What the American Veterinary Medical Association Says About Dog Flu

Written by Senior Editor Peter Gehr

What the American Veterinary Medical Association Says About Dog Flu

What the American Veterinary Medical Association Says About Dog Flu

What the American Veterinary Medical Association says about dog flu. According to the AVMA, “it’s really based on the benefit-risk to a particular dog.” In other words, if your dog is very social and spends a lot of time with other animals, boarding facilities, kennels, group obedience training sessions, then it may be a good idea to vaccinate.

Dog flu can spread very quickly amongst other dogs, so to avoid such infection consult with your vet for their expert advice and the options available.

What the American Veterinary Medical Association Says About Dog Flu

“Dogs have no natural immunity to influenza whatsoever,” said Thomas Burns, veterinarian with Veterinary Associates of Cape Cod in South Yarmouth.

“All it takes is one dog in a kennel” to get sick to cause an outbreak, said veterinarian Claire Sharp, an assistant professor at the Cummings School of Veterinary Medicine at Tufts University.

The virus has been reported in Massachusetts in companion animals and in greyhounds in 2005, she said.

According to media reports, the animal virus also has broken out in New York, New Jersey, Connecticut, Colorado and Texas.

Flu symptoms in dogs are similar to those of a head cold in people. Fido may cough, sneeze, run a low-grade fever and experience discharge around the nose and eyes.

“For most dogs it’s a very mild disease,” Burns said.

The risk of an outbreak is too high for Cape Cod Farm Kennels, which can board up to 80 dogs at a time, McMorrow said.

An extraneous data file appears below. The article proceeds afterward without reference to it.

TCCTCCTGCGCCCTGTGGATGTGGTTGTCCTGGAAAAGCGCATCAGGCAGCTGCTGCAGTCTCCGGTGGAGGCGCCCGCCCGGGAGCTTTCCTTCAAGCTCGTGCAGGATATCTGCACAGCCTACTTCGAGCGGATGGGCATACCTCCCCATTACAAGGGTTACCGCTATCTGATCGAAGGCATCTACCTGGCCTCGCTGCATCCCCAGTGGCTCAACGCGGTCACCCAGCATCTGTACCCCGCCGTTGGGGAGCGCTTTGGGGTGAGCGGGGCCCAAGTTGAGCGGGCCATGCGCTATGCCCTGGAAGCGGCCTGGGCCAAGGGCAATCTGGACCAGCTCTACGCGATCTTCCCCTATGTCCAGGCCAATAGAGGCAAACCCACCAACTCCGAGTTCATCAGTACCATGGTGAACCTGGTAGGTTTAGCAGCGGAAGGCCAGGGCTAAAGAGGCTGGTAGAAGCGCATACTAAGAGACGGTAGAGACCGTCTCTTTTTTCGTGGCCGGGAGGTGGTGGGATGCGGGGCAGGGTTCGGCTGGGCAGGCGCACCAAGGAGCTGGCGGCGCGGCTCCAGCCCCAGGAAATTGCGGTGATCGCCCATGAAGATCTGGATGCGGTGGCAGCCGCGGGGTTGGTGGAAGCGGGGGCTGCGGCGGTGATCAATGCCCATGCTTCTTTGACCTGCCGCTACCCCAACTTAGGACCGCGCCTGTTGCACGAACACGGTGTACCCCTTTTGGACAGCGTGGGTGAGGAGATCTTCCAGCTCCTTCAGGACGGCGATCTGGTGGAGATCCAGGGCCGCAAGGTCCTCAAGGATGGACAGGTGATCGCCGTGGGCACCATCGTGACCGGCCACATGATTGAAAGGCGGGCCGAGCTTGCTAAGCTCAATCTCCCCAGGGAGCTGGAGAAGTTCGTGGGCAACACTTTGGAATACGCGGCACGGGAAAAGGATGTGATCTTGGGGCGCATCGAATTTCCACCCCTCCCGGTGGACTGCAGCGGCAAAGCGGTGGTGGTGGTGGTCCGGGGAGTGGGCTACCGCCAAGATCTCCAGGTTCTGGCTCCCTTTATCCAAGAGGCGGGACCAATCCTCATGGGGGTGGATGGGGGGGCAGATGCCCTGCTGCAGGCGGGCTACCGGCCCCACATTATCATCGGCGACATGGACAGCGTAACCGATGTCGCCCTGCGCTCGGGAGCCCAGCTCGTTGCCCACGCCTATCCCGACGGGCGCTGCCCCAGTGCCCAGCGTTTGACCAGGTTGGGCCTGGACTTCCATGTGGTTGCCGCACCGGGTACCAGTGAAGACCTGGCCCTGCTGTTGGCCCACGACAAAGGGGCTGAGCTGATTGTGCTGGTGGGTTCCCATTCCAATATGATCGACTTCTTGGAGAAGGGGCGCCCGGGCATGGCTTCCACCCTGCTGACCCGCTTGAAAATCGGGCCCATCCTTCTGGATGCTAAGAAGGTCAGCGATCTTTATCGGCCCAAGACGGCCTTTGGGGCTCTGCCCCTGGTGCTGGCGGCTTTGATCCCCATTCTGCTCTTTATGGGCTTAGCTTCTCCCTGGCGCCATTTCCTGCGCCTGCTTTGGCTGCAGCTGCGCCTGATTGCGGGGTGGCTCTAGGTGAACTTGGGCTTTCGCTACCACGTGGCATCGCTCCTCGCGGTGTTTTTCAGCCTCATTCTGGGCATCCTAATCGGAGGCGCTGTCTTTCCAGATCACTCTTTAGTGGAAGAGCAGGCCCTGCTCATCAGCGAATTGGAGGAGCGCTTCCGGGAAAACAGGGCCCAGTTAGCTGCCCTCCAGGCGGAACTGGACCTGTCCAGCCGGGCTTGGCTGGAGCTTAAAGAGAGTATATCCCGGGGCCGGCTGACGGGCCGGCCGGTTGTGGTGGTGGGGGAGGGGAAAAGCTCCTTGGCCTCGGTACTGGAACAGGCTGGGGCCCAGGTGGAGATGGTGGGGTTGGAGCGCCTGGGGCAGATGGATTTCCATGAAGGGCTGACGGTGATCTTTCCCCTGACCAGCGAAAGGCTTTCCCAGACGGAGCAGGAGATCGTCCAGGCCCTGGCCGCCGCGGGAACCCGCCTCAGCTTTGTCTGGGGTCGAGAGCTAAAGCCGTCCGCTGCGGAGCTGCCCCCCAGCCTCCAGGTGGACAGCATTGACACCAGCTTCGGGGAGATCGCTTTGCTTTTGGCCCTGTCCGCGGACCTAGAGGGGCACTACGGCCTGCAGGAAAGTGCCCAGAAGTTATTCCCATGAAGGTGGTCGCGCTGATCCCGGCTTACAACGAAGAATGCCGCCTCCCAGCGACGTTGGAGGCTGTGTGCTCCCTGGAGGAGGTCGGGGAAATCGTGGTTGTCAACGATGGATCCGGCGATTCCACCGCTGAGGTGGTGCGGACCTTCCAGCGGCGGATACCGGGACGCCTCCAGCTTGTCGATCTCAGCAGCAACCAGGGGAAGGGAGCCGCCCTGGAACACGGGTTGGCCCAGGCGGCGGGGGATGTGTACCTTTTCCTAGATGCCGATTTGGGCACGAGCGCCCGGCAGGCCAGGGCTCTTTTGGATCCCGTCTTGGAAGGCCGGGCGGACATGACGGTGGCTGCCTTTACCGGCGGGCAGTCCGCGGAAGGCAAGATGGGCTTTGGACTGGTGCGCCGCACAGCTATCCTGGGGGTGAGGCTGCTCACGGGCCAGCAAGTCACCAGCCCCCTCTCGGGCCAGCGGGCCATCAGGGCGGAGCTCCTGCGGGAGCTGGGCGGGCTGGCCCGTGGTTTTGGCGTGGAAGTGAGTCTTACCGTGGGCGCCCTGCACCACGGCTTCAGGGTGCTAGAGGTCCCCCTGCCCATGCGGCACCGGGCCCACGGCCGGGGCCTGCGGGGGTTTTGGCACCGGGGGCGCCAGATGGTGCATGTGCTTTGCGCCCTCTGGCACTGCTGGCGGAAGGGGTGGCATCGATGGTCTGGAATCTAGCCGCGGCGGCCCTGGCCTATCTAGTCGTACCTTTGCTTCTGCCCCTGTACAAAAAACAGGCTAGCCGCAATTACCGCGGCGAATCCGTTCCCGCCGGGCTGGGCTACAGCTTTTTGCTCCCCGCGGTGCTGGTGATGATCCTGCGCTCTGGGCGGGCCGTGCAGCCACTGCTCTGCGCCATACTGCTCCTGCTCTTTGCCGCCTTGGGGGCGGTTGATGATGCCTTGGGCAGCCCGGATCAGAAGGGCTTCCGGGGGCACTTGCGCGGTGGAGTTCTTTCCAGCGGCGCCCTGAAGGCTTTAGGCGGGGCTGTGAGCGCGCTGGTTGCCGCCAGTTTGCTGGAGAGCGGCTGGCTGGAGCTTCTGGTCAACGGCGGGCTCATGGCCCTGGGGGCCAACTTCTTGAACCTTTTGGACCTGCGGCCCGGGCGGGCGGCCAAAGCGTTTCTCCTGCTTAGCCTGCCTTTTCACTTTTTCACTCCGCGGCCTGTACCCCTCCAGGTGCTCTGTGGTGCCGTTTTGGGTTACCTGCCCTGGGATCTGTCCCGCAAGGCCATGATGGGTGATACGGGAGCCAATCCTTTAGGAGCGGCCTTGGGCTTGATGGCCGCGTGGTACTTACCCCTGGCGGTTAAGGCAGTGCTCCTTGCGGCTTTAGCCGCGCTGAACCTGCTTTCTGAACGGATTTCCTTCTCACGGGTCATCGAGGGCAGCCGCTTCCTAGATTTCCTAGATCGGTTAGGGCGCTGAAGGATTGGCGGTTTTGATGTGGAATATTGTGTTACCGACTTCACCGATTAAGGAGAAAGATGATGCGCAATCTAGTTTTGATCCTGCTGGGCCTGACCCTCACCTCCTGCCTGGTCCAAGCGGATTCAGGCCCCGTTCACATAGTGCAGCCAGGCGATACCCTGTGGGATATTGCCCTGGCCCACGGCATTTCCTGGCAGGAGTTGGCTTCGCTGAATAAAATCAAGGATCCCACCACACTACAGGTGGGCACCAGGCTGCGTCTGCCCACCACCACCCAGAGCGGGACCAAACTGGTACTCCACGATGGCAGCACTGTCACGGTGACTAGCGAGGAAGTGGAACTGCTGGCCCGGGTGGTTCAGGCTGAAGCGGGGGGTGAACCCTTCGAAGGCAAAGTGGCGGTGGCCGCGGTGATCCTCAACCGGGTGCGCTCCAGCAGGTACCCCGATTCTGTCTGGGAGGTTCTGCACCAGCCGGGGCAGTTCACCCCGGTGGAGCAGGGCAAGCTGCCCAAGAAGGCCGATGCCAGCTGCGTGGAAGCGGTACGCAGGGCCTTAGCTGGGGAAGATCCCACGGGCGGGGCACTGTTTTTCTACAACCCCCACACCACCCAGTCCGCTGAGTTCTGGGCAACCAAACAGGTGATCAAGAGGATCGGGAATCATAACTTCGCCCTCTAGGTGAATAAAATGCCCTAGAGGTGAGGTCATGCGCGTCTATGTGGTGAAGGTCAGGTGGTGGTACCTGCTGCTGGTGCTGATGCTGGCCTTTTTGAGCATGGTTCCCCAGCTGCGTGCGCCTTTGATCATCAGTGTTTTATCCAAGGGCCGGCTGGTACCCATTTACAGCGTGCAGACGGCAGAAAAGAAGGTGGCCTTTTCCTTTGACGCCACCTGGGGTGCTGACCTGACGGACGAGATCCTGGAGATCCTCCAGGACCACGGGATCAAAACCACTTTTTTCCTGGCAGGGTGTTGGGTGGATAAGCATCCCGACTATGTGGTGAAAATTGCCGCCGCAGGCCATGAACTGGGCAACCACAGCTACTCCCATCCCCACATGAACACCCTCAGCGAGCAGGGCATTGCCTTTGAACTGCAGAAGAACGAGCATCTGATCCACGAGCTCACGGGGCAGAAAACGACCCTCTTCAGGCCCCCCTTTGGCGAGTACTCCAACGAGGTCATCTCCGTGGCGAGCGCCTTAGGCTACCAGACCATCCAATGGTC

Dogs start “shedding” the virus before they show symptoms, she said, which increases the risk of dog owners taking infected canines to places where other dogs congregate.

Pet groomers and other animal handlers also can pass along the virus on their clothing, Sharp said.

“The virus actually can live on our clothes,” she said. “It can live for a couple of days on inanimate objects.”

Approximately 5 to 8 percent of dogs exposed to the virus will die, Sharp said.

The relatively low mortality rate means the vaccine “wouldn’t be warranted for all dogs,” said Lynne White-Shim, a veterinarian and assistant director with the division of scientific activities at the American Veterinary Medical Association in Schaumburg, Ill.

“It’s really based on the benefit-risk to a particular dog,” she said.

For dogs that spend time near other dogs in kennels, doggie day care and socialize heavily at dog parks the vaccine would be a “good idea,” Burns said.

Veterinarians say they are not aware of any outbreaks of H3N8 on the Cape. Click here to visit the original source of this post

What the American Veterinary Medical Association says about dog flu is to basically take the precaution of immunization if your dog regularly spends a lot of time with other dogs. You should take the advice of your local vet who knows your pet and any possible risks you may need to consider. Again, it’s that “benefit-risk” factor that should be part of your decision-making. Keeping your dog healthy by giving him all the right foods, exercise and fresh water will keep his immune system optimized. However, do keep in mind that your dog has no natural immunity against influenza.

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